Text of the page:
Nonetheless, Nevertheless, Notwithstanding Posted by Gary Locke on Mar 23, 2017 in English Grammar, English Language, English Vocabulary
Here they are again: Words which sound so much alike, have similar meanings, and everybody uses them. What, then, is the difference?
Let’s begin with the fact that nonetheless, nevertheless, and notwithstanding are all compound words. This means that you can break the word up into separate words. By doing so, you can find clues to the distinctions, however slight, between the three words.
Compare the words none the less with never the less. If used as a pronoun, none means not one, no one, or not any. Applied as an adverb, it means not at all. In either case, the word signifies a physical or metaphysical thing. Never is an adverb which negates time. Viewed this way, one can see a difference.
- “I kept losing money until I was left with none.”
- “I never believed that I would lose all my money.”
Now, take it a step further and add to the sentences above.
- “I kept losing money until I was left with none. The excitement was worth it, nonetheless.”
- “I never believed that I would lose all my money. Nevertheless, I continued to play.”
While they are both adverbs, meaning that they are modifiers, when properly applied, nevertheless should be used when referring to an event or situation which either has, is, or may occur. Nonetheless should be applied to something which is measurably quantifiable.
Note, also, the structure of the example sentences. Nevertheless is used more frequently in the active voice, when the subject of the sentence acts upon the verb. You are more likely to see nonetheless as an example of the passive voice, where the subject is receiver of the action.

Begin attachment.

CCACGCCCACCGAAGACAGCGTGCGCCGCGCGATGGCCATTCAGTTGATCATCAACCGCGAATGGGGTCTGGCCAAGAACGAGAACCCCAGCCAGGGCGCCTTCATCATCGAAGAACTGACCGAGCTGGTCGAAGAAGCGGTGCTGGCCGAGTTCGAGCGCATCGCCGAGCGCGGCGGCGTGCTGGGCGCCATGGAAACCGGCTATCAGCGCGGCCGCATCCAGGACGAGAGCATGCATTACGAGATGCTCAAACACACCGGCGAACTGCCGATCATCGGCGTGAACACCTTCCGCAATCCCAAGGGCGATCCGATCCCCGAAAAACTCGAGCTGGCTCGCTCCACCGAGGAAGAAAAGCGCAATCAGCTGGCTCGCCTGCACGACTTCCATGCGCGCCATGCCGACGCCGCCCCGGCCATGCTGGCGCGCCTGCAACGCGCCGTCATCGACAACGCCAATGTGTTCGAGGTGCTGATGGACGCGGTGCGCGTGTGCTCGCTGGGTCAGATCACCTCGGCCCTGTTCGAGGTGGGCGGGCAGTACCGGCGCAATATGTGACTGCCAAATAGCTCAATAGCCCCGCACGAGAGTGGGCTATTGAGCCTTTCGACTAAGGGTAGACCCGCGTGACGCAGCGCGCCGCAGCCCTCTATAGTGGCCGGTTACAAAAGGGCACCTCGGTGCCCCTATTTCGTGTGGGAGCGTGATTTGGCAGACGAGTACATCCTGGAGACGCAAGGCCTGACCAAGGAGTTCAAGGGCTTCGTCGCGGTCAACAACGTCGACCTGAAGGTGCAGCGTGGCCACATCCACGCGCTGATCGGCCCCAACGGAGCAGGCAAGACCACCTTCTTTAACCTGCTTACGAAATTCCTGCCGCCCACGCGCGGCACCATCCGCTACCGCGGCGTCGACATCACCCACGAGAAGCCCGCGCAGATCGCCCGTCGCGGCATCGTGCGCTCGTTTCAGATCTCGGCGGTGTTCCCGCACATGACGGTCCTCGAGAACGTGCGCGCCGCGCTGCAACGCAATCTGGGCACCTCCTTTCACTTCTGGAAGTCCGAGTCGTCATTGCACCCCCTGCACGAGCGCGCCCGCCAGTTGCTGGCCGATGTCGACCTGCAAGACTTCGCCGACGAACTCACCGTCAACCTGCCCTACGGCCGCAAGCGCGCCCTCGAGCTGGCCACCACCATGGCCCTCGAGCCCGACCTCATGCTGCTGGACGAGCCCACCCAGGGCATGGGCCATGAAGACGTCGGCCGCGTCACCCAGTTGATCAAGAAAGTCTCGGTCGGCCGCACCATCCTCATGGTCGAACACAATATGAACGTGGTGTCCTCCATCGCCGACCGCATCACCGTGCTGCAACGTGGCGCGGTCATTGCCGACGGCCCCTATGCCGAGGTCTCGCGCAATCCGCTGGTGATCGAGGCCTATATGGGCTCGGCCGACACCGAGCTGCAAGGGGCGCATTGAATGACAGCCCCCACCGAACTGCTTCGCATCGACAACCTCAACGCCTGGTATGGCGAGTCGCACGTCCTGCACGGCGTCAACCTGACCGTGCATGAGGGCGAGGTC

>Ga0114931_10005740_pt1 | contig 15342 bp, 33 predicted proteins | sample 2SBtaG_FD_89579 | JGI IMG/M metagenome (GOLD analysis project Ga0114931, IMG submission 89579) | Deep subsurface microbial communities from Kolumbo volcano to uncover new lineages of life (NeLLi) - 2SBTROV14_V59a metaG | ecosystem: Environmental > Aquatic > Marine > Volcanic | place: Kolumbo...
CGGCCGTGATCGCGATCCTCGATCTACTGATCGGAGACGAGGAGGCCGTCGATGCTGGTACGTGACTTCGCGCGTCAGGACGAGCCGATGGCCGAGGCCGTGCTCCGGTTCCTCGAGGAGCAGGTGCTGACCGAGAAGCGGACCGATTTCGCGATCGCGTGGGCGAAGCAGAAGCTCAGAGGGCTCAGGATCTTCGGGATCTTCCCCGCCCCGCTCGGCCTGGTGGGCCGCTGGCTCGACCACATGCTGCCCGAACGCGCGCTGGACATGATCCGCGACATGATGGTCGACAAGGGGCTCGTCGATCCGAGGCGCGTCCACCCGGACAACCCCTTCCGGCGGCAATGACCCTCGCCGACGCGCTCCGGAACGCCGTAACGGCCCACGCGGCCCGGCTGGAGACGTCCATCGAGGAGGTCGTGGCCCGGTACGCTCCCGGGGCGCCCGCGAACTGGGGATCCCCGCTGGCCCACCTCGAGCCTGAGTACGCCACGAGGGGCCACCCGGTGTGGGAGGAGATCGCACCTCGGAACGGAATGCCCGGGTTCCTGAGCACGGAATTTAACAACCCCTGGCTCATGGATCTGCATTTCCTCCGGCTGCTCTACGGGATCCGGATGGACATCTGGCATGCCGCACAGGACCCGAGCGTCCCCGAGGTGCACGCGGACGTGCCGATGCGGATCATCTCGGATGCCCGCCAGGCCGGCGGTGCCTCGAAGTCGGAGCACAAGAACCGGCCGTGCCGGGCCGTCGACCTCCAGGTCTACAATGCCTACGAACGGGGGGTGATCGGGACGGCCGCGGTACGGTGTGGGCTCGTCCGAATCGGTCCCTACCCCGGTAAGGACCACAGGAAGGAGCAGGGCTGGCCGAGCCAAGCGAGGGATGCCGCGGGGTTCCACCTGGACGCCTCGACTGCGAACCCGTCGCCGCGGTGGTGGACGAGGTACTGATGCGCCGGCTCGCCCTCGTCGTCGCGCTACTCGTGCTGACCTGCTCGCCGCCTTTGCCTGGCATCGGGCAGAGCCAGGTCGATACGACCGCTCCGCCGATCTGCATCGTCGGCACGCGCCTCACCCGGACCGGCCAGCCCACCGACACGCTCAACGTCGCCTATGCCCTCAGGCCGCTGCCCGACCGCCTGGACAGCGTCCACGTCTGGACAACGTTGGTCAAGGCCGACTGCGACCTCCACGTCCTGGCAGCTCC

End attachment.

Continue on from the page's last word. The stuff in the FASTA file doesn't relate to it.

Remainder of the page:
In common usage, the two words are effectively interchangeable. As with all words, once a meaning becomes universally accepted, there is no going back. At least one dictionary defines nonetheless as meaning nevertheless, adding that the only difference is that nonetheless is the more formal usage of the two. Linguistic historians will also note that nevertheless appeared in English usage (around 1350), much earlier than nonetheless, about two centuries later.
In contrast, notwithstanding is a compound preposition, formed by prefixing a preposition with a noun, adverb, or adjective. You’ll often see it as part of a prepositional phrase. It is commonly interchangeable with the word despite, or the phrase, “in spite of…”.
- “Notwithstanding the extreme cold, I left the house wearing shorts.”
Like the other two, notwithstanding is likely to be used in more formal discourse. You’ll often find it in legal settings.
Notwithstanding the similarities among the three words, you’ll probably nevertheless use one more frequently than the other, which is nonetheless more formal.
Art by Molly Dowd Sullivan
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